Madagascar 3: Europe's Most Wanted
Vocal cast: Ben Stiller, Chris Rock, David Schwimmer, Jada
Pinkett-Smith, Sacha Baron Cohen, Frances McDormand, Bryan
Cranston, Martin Short, Jessica Chastain
Director: Eric Darnell, Phil McGrath, Conrad Vernon
Alex the Lion, Melman the giraffe, Marty the Zebra and Gloria the hippo are all back for another animated outing which sees the group joining the circus.
Following on from events of the second film, Alex is determined to get back to New York, and is feeling somewhat homesick. So, he suggests to the gang that they catch up with the penguins in Monte Carlo and they fly them back to New York.
But when Alex and the gang crash the casino, animal control led by the ferocious Madame DuBois (Frances McDormand) start to track them down.
With no other option, the four friends and the penguins stowaway on a circus to escape - but it turns out the circus is a little bit rubbish - so the gang decides to reinvent it - Madagascar style.
Madagascar 3: Europe's Most Wanted is perhaps the best Madagascar yet.
Bright, colourful, drenched in neon, funny, lunatic are all just a few words which spring to mind to describe this latest outing.
Sure, it's not the most original story but what it may lack on that front, it more than makes up for with one liner zingers, madcap antics, smart and a general nutiness which pervades the screen from the beginning to the end.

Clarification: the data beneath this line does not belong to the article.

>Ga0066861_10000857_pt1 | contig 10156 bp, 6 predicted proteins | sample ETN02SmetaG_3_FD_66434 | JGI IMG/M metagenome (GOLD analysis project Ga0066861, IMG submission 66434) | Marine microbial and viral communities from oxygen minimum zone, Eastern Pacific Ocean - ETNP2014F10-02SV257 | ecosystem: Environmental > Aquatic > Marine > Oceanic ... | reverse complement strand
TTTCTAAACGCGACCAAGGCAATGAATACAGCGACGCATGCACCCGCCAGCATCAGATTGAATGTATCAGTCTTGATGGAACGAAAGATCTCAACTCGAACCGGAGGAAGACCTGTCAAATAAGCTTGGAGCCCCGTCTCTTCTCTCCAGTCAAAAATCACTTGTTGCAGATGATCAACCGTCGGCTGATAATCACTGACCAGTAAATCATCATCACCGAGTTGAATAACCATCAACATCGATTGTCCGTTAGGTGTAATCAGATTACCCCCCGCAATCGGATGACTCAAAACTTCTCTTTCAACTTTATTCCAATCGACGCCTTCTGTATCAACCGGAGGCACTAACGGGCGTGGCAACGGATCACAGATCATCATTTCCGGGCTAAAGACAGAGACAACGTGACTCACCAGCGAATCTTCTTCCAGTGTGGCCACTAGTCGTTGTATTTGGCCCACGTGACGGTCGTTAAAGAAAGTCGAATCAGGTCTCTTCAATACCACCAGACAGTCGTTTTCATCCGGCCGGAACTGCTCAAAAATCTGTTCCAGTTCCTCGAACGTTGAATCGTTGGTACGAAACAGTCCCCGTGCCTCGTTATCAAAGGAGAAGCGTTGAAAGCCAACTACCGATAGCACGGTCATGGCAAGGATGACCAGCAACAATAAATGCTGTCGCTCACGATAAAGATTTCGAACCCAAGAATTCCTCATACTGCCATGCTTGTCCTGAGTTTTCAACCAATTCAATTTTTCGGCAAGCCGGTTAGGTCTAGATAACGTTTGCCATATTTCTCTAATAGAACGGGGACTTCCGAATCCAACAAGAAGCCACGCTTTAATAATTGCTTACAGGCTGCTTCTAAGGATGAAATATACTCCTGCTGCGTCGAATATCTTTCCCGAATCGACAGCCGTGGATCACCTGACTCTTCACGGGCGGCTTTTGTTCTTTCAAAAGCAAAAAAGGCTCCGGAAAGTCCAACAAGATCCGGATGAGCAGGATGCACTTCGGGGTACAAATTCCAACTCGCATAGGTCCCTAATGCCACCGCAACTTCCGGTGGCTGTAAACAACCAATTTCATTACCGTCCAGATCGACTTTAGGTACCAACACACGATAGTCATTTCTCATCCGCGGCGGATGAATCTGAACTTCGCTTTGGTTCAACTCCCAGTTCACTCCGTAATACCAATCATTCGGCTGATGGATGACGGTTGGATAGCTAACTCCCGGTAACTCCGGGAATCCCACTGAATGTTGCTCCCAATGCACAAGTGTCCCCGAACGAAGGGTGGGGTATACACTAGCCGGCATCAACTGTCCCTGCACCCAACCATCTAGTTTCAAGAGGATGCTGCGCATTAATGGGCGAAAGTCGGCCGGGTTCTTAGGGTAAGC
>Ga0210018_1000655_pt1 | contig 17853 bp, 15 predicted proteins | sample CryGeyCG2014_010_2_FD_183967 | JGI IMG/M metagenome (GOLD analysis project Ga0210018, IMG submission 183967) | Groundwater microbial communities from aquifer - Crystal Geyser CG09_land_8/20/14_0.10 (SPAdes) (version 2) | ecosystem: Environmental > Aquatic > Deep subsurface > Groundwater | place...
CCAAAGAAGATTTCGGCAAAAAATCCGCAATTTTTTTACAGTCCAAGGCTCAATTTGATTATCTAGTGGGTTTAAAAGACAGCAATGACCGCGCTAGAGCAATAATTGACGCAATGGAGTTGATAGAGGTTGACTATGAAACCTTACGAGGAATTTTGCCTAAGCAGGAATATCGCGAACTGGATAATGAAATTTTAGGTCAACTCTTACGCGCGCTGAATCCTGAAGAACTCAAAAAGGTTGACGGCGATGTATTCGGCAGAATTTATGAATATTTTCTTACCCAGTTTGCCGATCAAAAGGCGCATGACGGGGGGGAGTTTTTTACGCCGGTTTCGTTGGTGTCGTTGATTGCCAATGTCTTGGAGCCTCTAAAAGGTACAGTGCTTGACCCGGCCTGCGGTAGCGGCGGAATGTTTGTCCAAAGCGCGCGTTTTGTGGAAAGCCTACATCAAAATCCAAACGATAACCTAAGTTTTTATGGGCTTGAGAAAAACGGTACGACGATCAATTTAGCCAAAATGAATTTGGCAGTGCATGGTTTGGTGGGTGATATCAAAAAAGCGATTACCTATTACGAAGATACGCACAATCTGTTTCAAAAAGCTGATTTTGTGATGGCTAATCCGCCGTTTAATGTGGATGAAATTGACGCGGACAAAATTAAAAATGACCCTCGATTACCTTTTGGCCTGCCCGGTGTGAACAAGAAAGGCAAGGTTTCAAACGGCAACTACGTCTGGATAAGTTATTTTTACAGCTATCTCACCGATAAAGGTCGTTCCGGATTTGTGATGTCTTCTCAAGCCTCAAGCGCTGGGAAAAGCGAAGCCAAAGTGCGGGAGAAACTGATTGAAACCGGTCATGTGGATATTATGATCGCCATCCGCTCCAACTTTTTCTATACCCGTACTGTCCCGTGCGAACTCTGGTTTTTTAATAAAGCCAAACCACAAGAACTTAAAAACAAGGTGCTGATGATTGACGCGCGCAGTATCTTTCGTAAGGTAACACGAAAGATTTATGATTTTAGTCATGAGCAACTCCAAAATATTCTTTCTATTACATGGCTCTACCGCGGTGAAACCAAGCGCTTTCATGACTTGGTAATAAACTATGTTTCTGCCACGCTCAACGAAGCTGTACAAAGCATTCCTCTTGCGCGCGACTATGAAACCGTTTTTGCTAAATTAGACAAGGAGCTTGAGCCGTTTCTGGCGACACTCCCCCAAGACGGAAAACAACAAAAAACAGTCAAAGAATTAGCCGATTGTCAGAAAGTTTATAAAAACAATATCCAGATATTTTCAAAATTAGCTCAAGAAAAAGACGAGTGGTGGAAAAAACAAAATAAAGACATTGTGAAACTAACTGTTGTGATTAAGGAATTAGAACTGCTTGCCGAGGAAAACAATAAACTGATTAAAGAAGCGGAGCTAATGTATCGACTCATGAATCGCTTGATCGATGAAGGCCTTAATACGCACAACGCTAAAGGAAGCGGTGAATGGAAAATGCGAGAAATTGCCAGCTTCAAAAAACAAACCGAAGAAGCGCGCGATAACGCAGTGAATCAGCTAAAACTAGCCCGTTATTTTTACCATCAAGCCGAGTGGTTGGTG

The writers have brought to the table a story which brings out the best of the critters and the potential for the animators to bring an explosion of colour to the screen; from the opening break out from the Monte Carlo casino to a dazzlingly colourful neon-drenched circus end, the animation on this is joyous and works so well in a 3D environment. (The final sequence alone is so trippy and dizzying with its colour, I thought I'd dropped a tab of LSD).
All of the gang get a moment to shine and the three circus newcomers, Jessica Chastain's Gia, Bryan Cranston' bitter Russian tiger and Martin Short's sealion make welcome additions to the group.
Replete with throwaway one-liners, some blink and miss them visual gags and some insane asides (featuring the Penguins and King Julien once again), the whole film will keep the kids amused all the way throughout.
There's enough in Madagascar 3: Europe's Most Wanted for adults to be amused and engaged too - and a shortish running time will also ensure it doesn't outstay its welcome.
Infectious and amusing, enjoyable and visually stunning, as well as never losing sight of being entertaining, Madagascar 3: Europe's Most Wanted is the perfect school holiday treat and great fun for kids - and the young at heart. You'd have to be a real grump and completely churlish to not be swept along by this.